5 Key Reasons Why You Need a VPN

Out of many reasons why you (all of us, really) need a VPN, we selected these five...

5 Key Reasons Why You Need a VPN

If I had to sum up this article in a single sentence, it would go like this: Yes, you need a VPN – here’s why.

But I figured you’ll want some details to justify your purchase — cause good VPNs come with a price tag. They are not expensive, but they are not and could not be free. Simply put, resources to run these sorts of services cost real money. Otherwise, a company providing such service for free may be collecting your data, and that kinda kills the point of a VPN.

But I’m getting ahead of myself; here are what we deem are top 5 reasons why you need a VPN:

1. Privacy

We think this is the most important reason for getting a VPN but we also acknowledge that some folks will disagree with that (cause some people only want a VPN to access Netflix or Disney+ and that’s ok, as well).

The infamous Facebook-Cambridge Analytica scandal is still looming large in the minds of many folks, especially those who voted for Hillary in the last presidential elections. Add the fact that this year Americans will again be choosing their president and you get the idea why your privacy matters. You don’t want to be just another data point in some political researchers’ Excel spreadsheet.

Also, why in the world would you share what you do online with Google and Facebook, let alone government agencies? With a VPN, you make it harder for them to keep track of you online. It will mask your digital footprint and let you virtually select the location you want/need at any given moment.

2. Bypassing geographical restrictions

US Netflix users can’t access their favorite streaming platform while traveling abroad. It has nothing to do with Netflix — and other streaming services for that matter — and everything to do with the way content rights are bought and sold on the world market, with some companies getting exclusive rights for certain regions. This limitation, however, could be bypassed with a VPN running on your device(s). A VPN does the trick by routing all traffic through its servers that are typically placed all around the world. The U.S. — unsurprisingly — hosts most servers so there is plenty of options (locations) to choose from.

Similarly, a VPN could be used for connecting to your office network, which can be important since many administrators lock access to the company’s resources from foreign countries. Again, with a VPN, you can bypass these (and many other) restrictions.

3. Accessing blocked websites

We’re not necessarily talking about adult content here; for instance, some workplaces prevent users from accessing Facebook and YouTube. Similar rules are imposed on many schools and universities where, for one reason or another, admins don’t want students to have fun online.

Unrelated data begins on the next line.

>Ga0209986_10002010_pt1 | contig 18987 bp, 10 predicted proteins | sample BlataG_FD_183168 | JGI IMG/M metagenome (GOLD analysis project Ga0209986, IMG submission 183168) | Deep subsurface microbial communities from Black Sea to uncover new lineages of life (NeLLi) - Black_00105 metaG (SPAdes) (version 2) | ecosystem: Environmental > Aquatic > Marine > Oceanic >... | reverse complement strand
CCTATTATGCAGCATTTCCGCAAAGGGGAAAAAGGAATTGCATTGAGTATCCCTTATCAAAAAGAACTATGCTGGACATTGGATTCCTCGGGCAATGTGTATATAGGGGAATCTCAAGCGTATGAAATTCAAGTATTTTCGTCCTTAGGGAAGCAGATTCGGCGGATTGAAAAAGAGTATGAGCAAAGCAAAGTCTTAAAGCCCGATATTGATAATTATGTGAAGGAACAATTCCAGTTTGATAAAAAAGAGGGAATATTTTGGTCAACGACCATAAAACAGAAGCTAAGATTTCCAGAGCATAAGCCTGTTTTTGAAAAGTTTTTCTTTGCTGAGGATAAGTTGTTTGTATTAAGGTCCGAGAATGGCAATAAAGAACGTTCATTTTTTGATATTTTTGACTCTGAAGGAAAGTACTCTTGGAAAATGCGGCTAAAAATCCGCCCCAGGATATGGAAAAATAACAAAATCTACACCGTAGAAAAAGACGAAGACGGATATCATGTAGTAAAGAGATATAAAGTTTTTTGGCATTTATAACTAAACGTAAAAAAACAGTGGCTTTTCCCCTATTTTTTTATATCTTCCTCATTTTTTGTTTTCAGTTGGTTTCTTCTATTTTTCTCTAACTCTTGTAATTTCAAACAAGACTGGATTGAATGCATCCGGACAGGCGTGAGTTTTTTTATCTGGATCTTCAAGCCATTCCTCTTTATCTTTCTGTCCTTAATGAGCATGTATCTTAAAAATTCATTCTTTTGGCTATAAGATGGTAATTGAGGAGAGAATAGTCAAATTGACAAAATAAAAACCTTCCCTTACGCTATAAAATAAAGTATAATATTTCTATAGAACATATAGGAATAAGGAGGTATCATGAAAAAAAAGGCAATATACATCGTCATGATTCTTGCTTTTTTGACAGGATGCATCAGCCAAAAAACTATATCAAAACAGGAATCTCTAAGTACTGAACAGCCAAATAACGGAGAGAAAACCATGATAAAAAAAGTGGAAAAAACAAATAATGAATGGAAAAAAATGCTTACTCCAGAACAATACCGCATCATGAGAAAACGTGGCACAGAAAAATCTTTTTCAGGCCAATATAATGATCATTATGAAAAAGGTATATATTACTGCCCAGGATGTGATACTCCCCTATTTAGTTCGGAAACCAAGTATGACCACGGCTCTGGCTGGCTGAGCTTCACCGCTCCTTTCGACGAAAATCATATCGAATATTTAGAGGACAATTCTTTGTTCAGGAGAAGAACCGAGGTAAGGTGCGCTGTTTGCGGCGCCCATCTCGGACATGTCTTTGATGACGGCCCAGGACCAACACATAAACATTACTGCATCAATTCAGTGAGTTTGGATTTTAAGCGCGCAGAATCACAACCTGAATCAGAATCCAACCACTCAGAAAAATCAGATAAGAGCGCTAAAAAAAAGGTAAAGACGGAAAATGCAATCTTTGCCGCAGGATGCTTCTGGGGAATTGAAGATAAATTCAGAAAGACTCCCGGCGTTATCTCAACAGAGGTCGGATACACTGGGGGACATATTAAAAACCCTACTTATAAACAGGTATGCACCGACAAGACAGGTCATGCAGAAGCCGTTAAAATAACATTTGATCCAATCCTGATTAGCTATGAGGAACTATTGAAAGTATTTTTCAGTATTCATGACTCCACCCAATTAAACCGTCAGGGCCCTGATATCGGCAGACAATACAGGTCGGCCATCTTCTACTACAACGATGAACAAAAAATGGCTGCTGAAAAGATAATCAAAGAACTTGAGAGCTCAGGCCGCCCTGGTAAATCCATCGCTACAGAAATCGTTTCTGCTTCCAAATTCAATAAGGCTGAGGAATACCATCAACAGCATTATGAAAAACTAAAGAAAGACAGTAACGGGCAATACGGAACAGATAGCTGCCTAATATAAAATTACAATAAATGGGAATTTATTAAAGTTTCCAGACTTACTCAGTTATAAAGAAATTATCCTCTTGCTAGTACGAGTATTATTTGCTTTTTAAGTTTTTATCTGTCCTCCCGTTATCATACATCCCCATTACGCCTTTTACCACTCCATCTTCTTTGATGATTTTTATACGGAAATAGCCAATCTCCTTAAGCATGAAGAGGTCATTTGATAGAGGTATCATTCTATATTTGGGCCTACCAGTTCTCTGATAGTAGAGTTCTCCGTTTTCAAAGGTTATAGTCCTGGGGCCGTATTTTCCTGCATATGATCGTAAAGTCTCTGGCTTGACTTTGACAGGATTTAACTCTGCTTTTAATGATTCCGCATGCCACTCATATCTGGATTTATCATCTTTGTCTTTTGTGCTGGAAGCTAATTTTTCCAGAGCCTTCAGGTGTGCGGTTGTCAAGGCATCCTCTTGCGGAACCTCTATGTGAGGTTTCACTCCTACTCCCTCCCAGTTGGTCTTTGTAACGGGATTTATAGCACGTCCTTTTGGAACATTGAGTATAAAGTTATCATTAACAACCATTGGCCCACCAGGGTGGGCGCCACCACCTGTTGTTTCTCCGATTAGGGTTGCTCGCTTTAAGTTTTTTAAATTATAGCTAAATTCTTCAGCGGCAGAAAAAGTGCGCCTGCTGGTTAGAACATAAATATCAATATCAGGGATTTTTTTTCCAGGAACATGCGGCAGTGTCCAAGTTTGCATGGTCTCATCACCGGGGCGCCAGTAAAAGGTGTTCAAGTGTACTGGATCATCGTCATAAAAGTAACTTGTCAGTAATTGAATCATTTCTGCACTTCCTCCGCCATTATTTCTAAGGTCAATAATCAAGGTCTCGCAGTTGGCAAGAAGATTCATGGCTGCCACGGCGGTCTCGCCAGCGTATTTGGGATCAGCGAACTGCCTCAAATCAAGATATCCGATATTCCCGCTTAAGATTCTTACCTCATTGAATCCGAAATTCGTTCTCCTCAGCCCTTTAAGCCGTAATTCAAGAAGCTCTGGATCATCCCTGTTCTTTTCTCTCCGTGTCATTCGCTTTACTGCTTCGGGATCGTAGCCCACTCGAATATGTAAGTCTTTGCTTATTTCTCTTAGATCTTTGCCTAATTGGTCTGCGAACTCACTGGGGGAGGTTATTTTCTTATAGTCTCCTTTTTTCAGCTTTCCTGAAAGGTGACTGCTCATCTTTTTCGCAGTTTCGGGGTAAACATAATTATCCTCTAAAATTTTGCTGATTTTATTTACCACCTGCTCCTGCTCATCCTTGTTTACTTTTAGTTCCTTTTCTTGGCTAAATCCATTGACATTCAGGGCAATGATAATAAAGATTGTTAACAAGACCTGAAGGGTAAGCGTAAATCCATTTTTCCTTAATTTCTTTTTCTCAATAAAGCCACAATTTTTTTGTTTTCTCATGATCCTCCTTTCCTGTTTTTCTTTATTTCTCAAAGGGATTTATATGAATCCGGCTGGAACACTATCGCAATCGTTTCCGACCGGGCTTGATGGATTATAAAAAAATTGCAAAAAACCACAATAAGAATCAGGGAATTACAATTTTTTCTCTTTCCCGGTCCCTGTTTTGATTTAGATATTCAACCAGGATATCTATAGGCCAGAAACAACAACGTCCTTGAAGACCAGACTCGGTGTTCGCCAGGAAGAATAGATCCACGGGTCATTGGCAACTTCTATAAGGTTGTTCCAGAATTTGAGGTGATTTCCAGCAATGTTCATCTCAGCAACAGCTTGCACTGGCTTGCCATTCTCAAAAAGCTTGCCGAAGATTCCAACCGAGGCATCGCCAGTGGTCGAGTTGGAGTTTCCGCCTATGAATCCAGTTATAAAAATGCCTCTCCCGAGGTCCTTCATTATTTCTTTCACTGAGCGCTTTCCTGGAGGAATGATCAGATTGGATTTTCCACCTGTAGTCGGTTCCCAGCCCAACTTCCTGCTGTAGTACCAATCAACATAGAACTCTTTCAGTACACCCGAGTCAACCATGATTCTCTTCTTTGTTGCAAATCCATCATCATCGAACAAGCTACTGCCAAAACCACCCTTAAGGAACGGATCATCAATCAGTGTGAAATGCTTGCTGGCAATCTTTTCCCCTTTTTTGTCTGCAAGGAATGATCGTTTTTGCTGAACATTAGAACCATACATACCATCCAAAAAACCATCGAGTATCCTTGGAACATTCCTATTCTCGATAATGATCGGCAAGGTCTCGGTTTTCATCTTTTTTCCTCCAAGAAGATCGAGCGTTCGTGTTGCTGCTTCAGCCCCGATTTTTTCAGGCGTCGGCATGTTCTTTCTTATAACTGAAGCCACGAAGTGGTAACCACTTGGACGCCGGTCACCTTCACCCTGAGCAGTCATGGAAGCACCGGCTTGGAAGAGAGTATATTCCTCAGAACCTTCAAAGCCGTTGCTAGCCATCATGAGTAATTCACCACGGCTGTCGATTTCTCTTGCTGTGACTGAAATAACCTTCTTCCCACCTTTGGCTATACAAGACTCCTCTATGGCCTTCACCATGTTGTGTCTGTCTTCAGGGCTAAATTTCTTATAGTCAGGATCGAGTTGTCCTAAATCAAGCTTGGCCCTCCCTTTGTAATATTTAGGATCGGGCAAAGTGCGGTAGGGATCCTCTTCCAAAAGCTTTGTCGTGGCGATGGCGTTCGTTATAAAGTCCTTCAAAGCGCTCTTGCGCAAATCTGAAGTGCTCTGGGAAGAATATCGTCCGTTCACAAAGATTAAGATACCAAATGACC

Related to that, access to many of the most popular websites and services is blocked in some high-censorship countries. Think: Facebook, YouTube, global news media and even Skype (for some reason).

Again, a VPN can bypass these restrictions with local servers and ISPs seeing nothing but a regular HTTPS traffic — which they can’t snoop into.

4. Protecting your communication

A VPN works as an additional tool in your security toolkit. While it’s not an anti-virus replacement, it does keep you safer online. This is especially true when connecting to public Wi-Fi hotspots where a malicious actor could snoop into your web traffic and potentially get ahold of your personal information. That, of course, could be a scenario without using a VPN; otherwise, a hacker wouldn’t be able to get any meaningful information from your secure connection (between your device and a VPN server that routes your internet traffic). This way, a VPN prevents the so-called “man in the middle” attacks.

5. Helping you save on airfare

Have you ever noticed how airfare prices change during the week? How about a single day? Airlines are notorious for their dynamic prices that are influenced by a number of criteria, your potential interest in purchasing some tickets being only one of these factors. But it’s a factor nonetheless.

For instance, try searching for a ticket between New York and Los Angeles on one airline for a few times during the day. Chances are you’ll see how the price keeps growing and sometimes – this increase is hard to justify. The airline’s software has detected your interest in buying that ticket and is now checking to see how much you really need to fly. So it will dynamically be raising prices to entice you to buy-in.

But, if you have a VPN and connect to different servers throughout the day, you will always get the best price that is typically reserved for new customers. This way, you can potentially save some serious money on air travel, with a VPN pretty much paying for itself. Try it out and never look back.

Bottom line

We have just scratched the surface here. A VPN lets you do much, much more. Nevertheless, the reasons outlined here should help you “push the button” and get a VPN if you still don’t have one. Or you may have the one that doesn’t work for you.

Whatever the case is, we suggest you start by checking our page with Best of the Best VPNs. All of the services listed there have been field-tested and we can pretty much vouch for all of them. Check them out and do let us know if you have any comments, questions and so on. Thanks. 😉